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Die Setter Crushed By Machinery At Plastic Molding Company In Missouri



On June 18, 1998, a 51-year-old male die-setter (the victim) at a plastic molding company sustained fatal crushing injuries when he apparently entered a plastic blow-molding machine to perform minor maintenance. The victim had relieved the machine operator for a scheduled break. At approximately 6:15 a.m. the victim entered the machine’s enclosed press area, possibly to make a minor adjustment. As the victim entered the machine he crossed through the machine’s light curtain safety system causing the machine to cycle. The victim was crushed as the machine’s press plates came together to mold a new part. A co-worker found the victim and summoned a supervisor. The injuries from the incident were massive and first aid was not administered. The victim was pronounced dead at the scene.

The MO FACE Investigator concluded that in order to prevent similar occurrences, all employers should:

  • ensure that comprehensive hazardous energy control procedures, including proper lockout/tagout procedures, are fully implemented and enforced;
  • provide redundant safety devices on all machines.


On June 22, 1998, the MO FACE investigator was notified of an occupational fatality at a plastic molding company in Missouri. The same day the investigator contacted the company and the county sheriff’s department and traveled to the incident site. The company representatives and safety officer were interviewed. The next day the investigator returned to the incident site to observe the machine in operation and take photographs. The sheriff, who had investigated the scene, was also interviewed and site photographs were reviewed.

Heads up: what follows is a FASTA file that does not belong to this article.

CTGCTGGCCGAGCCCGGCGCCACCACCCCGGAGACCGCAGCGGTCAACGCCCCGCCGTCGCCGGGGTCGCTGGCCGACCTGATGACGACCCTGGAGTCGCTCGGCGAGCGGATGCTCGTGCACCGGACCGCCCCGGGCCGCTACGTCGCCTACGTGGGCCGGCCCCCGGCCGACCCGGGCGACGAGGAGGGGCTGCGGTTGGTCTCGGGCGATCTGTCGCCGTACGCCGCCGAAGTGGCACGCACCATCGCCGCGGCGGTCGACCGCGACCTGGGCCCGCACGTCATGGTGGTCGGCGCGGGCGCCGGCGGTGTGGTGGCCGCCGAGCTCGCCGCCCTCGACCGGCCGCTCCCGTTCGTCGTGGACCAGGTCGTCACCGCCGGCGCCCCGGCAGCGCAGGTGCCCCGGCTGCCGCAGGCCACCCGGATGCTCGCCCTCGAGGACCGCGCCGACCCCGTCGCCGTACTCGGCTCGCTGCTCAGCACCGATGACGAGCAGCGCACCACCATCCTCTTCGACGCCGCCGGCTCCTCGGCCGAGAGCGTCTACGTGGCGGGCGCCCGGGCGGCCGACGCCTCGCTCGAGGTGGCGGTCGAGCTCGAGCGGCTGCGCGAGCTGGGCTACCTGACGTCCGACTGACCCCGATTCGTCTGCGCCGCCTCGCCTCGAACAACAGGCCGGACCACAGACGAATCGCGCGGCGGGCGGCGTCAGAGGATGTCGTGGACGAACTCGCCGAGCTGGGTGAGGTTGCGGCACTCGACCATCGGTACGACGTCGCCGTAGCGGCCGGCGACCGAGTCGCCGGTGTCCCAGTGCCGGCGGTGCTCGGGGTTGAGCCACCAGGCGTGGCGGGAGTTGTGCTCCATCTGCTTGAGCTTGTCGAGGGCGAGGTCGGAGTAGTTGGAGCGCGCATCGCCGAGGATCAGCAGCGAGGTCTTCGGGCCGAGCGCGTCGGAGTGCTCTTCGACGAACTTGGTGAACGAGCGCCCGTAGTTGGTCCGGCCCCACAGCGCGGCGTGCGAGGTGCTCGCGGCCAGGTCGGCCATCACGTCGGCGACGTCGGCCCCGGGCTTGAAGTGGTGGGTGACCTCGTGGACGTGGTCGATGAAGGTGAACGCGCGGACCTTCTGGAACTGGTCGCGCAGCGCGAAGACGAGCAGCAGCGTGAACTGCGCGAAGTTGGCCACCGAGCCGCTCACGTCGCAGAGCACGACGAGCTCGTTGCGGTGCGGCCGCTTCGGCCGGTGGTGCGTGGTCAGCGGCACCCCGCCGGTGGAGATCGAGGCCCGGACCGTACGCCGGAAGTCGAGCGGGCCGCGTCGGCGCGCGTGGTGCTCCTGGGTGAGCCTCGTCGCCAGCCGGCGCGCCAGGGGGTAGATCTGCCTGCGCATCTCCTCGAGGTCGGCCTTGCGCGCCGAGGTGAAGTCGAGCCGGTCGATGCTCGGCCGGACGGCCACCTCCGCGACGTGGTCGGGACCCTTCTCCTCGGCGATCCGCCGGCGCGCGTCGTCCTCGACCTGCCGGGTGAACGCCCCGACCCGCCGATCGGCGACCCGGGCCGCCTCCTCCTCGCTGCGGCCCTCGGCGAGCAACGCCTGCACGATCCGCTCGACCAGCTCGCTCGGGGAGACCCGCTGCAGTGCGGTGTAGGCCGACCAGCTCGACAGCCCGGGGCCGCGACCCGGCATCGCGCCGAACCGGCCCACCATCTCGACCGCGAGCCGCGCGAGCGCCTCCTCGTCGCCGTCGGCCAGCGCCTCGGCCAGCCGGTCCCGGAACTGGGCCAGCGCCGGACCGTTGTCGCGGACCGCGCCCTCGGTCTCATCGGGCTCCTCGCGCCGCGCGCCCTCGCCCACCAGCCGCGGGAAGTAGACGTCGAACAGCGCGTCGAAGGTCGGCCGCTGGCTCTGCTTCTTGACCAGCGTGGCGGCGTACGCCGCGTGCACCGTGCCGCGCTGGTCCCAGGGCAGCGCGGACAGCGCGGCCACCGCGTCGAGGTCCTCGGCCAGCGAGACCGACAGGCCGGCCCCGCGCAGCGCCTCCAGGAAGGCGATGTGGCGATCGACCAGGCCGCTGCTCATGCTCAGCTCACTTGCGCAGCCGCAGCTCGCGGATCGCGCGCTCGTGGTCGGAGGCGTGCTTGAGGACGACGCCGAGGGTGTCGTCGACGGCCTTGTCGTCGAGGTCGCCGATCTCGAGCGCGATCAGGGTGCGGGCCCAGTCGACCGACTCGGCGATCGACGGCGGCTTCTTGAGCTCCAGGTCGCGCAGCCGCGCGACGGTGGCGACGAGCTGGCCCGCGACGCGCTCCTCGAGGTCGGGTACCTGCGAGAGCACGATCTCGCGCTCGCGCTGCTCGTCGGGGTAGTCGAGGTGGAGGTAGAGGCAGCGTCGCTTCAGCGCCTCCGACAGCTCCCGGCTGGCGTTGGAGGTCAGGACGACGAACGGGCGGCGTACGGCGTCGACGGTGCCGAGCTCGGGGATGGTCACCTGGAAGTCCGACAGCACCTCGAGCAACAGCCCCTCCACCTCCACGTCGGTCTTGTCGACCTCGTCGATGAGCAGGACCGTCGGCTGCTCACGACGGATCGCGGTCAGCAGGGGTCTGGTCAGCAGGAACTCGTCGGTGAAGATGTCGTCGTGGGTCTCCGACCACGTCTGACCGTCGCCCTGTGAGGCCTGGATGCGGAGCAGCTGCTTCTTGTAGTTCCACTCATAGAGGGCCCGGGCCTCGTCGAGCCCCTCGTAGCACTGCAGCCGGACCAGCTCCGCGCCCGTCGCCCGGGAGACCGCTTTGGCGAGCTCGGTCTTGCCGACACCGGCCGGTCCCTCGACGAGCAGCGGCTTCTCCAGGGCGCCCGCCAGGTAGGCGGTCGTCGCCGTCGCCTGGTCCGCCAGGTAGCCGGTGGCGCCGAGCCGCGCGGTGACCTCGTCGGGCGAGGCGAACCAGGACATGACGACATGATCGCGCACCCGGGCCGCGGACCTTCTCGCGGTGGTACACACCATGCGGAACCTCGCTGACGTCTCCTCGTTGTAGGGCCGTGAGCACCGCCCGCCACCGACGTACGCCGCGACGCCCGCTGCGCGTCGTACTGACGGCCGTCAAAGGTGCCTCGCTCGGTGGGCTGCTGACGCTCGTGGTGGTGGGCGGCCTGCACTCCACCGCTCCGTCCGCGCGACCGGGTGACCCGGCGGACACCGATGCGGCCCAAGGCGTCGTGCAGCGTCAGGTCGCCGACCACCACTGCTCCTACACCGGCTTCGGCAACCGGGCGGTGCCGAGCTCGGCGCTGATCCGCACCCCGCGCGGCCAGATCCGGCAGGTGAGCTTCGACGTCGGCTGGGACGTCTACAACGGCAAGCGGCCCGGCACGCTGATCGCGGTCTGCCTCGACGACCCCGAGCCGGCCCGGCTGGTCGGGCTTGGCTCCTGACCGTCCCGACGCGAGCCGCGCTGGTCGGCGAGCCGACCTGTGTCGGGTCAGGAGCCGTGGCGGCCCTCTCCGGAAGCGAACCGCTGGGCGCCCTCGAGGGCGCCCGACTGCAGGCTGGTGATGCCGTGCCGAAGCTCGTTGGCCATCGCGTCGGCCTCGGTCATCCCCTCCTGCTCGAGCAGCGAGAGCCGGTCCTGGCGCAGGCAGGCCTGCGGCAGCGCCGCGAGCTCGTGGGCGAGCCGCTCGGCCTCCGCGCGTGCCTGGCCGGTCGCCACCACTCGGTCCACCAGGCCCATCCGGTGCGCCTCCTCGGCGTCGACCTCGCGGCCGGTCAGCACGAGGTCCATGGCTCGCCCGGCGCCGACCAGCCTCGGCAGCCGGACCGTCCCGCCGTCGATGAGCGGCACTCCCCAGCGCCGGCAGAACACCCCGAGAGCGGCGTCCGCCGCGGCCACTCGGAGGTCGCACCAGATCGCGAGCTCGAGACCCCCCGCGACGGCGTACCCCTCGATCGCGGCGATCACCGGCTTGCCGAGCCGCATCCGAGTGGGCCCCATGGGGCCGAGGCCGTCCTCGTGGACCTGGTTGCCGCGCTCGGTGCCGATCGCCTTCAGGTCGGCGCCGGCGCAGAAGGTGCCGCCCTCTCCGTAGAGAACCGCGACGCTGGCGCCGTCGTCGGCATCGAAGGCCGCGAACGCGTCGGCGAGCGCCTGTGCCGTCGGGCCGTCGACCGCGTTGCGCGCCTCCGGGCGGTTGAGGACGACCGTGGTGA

The employer in this incident was a custom plastic blow-molding company that had produced plastic products for approximately 22 years. The company had approximately 40 employees and had never had an accident of this nature. They had a written company safety and health program and the victim had been trained and certified to operate the machine.

The victim was a die-setter with approximately four years experience with the company. His main duties included machinery set-up for a variety of plastic products. In addition to setting up the machinery he served as a relief operator when the regular machine operators went on break. He was working the swing shift the week of the incident and this was his third day of work.


The machine involved in this incident was a plastic blow molding machine set up to produce small plastic containers. The process begins as hot plastic is extruded from above. It is then pressed between two press plates on which the mold halves, known as dies, are mounted. After the dies are pressed together, air is blown into the plastic, forming it to the inside shape of the mold. The dies were approximately 4-feet above the floor. The machine occasionally requires minor adjustments to the air injection system for proper production. Adjustments were normally made by using a small hex-key wrench. This was is to be done only after the machine had been powered down by the foreman or die-setter.